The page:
United States

Desal consultant speaking to Swansea Water District Oct. 15 – Maryland – United State

A consultant from Maryland is expected to arrive to speak to the Swansea Water District Board of Commissioners to discuss the desalination issues on Oct. 15.

Acting Superintendent Jeffrey Sutherland noted that Watek Engineering has extensive background in desalination, including brackish water. In addition another firm AECOM is also being consulted.

The desalination plant had difficulties this summer mostly due to the high salinity at the intake. The reverse osmosis filters were unable to handle the high salinity.

(LINK).

Why Environmental Groups Are Salty on Corpus Christi’s Pricey Desalination Plan – Corpus Christi – Texas

Having tried little else to save its water supply, Corpus Christi is considering an option that no other Texas city has embraced: seawater desalination. The strategy has long been considered a far-in-the-future option because of its cost, logistical challenges and environmental side effects.

Nonetheless, Corpus is plunging ahead in the hopes of diversifying its water supply, which consists entirely of three shallow surface water lakes that rapidly shrink during droughts.

City officials argue that desalination would provide an uninterruptible supply of water for the city’s growing port and industrial area.

(LINK).

Energy Recovery (NASDAQ:ERII) Cut to “Hold” at Zacks Investment Research

According to Zacks, “Based in San Leandro, California, ENERGY RECOVERY, INC. is a leading global developer and manufacturer of highly efficient energy recovery devices utilized in the water desalination industry.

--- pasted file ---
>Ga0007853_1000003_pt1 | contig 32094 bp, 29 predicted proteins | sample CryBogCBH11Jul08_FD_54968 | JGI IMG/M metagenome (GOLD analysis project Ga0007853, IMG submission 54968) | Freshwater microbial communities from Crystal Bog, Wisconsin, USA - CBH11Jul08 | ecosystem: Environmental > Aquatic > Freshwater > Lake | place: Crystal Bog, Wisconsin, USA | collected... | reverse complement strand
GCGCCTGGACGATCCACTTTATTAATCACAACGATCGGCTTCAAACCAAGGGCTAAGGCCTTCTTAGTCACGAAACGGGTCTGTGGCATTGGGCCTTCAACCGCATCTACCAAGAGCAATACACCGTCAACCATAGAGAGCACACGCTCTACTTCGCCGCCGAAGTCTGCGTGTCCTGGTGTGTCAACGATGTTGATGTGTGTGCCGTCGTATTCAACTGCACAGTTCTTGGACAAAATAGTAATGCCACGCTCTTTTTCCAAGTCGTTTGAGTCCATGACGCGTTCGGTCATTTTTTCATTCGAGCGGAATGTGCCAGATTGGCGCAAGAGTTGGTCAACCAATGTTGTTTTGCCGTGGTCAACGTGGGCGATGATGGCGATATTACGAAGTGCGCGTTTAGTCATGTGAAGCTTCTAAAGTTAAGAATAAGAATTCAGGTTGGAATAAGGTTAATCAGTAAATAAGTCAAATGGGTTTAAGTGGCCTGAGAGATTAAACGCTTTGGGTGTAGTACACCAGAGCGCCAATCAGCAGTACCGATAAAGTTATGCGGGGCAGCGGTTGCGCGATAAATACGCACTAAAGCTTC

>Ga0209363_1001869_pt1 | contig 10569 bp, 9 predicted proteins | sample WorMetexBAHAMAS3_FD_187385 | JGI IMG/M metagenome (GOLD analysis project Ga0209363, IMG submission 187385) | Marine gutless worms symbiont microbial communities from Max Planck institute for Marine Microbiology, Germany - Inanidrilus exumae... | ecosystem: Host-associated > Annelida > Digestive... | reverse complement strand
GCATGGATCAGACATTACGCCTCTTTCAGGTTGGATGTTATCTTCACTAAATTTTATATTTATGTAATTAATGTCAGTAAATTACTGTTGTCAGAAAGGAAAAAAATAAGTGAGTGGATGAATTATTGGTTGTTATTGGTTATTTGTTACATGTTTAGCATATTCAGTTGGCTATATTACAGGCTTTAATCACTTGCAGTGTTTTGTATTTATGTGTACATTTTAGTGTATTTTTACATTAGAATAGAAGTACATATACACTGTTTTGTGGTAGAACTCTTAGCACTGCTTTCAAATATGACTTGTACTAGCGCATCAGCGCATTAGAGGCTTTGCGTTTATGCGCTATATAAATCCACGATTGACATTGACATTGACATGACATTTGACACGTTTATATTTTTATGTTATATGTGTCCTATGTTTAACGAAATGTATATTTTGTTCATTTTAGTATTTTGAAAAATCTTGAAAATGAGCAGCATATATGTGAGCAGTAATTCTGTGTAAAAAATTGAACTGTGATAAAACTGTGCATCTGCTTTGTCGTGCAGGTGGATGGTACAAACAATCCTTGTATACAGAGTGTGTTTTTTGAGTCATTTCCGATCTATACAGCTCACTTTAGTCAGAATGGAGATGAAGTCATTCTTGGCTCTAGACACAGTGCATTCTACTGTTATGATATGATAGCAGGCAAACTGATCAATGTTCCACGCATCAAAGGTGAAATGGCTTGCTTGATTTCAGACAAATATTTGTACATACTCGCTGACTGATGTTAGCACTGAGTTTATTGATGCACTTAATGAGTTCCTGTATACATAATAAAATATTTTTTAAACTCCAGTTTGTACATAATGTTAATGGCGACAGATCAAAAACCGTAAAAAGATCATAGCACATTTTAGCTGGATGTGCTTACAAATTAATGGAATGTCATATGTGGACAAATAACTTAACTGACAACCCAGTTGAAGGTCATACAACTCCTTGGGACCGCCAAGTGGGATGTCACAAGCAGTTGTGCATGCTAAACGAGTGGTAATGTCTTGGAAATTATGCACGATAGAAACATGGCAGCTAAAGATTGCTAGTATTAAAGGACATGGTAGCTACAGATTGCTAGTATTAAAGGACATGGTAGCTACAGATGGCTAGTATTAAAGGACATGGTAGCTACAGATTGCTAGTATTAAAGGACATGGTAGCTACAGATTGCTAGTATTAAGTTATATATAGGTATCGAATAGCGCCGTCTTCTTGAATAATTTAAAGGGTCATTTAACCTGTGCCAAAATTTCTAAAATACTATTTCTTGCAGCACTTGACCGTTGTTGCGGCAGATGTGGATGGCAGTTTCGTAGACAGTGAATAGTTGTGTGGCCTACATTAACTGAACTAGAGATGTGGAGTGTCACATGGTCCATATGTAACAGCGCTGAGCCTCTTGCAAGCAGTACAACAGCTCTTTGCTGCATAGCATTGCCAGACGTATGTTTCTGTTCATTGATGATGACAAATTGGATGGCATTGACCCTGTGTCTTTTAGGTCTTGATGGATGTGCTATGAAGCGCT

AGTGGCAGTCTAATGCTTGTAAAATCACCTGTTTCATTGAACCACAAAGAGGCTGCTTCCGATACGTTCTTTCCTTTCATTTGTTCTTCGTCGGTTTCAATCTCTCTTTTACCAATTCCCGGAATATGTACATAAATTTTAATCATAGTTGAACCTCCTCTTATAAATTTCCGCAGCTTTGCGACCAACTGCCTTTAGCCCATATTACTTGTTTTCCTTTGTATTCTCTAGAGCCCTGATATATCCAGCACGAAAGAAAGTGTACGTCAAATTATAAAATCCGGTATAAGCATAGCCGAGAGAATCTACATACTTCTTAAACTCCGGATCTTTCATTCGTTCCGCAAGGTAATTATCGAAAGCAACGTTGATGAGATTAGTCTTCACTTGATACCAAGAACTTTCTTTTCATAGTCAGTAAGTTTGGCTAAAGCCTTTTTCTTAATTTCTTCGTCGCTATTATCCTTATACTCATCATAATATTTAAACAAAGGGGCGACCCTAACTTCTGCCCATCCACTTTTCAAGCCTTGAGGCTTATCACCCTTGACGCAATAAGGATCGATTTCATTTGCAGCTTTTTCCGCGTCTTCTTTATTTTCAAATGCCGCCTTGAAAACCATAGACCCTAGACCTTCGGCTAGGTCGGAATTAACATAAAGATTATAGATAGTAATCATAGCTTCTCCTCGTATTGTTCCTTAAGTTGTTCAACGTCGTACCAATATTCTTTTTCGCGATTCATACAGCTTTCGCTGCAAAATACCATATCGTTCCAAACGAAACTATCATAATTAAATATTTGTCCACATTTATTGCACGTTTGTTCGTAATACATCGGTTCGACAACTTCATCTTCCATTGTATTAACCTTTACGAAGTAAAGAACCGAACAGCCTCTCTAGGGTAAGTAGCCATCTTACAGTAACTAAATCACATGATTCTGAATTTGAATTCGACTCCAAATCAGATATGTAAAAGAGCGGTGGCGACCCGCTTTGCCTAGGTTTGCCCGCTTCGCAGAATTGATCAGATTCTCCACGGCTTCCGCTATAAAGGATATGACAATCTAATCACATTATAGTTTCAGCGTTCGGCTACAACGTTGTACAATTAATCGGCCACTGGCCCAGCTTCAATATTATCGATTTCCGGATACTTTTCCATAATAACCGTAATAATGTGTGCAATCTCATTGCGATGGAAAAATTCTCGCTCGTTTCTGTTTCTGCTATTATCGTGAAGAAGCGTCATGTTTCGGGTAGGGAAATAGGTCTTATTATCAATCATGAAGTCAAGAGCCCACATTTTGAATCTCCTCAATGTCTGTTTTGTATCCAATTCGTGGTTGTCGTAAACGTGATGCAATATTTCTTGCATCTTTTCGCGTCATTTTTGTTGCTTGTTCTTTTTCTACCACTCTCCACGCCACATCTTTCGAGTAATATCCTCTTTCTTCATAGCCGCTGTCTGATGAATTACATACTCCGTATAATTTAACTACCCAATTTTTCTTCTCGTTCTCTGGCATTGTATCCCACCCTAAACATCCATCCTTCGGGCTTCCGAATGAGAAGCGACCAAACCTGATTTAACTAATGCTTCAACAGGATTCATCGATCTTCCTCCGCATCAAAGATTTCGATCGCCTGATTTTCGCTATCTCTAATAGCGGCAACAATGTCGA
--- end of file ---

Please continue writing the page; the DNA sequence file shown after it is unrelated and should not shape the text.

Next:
Energy Recovery, Inc. operates primarily in the sea water reverse osmosis segment of the desalination industry.

ERI manufactures ultra-high efficiency recovery products and technology, specifically the ERI PX Pressure Exchanger, that are among the enabling technologies driving the rapid growth in seawater reverse osmosis desalination, and are helping to make desalination affordable worldwide. “

(LINK).

Huntington Beach desalination project would help meet region’s water needs – Huntington Beach – California – USA

As the price of imported water continues to rise, and technological advances for seawater desalination improve efficiencies, California’s time to turn ocean water into drinking water has come.

Orange County is poised to integrate purified ocean water into its drinking water portfolio, just as San Diego has successfully done by producing 35 billion gallons of drinking water from the Pacific Ocean in just three short years.

The ocean is the world’s largest reservoir; it’s always full and sits on our front doorstep. At the cost of a half-penny per gallon, seawater desalination is cost-competitive with the development of other new water supplies.

(LINK).

CPUC gives Cal Am desal project unanimous go-ahead – North Marina – California – USA

After six and a half years of review, the state Public Utilities Commission on Thursday approved a permit for California American Water’s Monterey Peninsula Water Supply Project, including a North Marina desalination plant.

Following public testimony from dozens of Peninsula and other area residents regarding the project, the commission agreed that Cal Am’s project including 6.4 million gallon per day desal plant and supplemental water supplies is the best available route to providing the water-restrained community with a replacement source of water to offset the state water board’s Carmel River pumping cutback order due to take full effect at the end of 2021.

(LINK).

Another view: LandWatch supports recycled water over desal – California – USA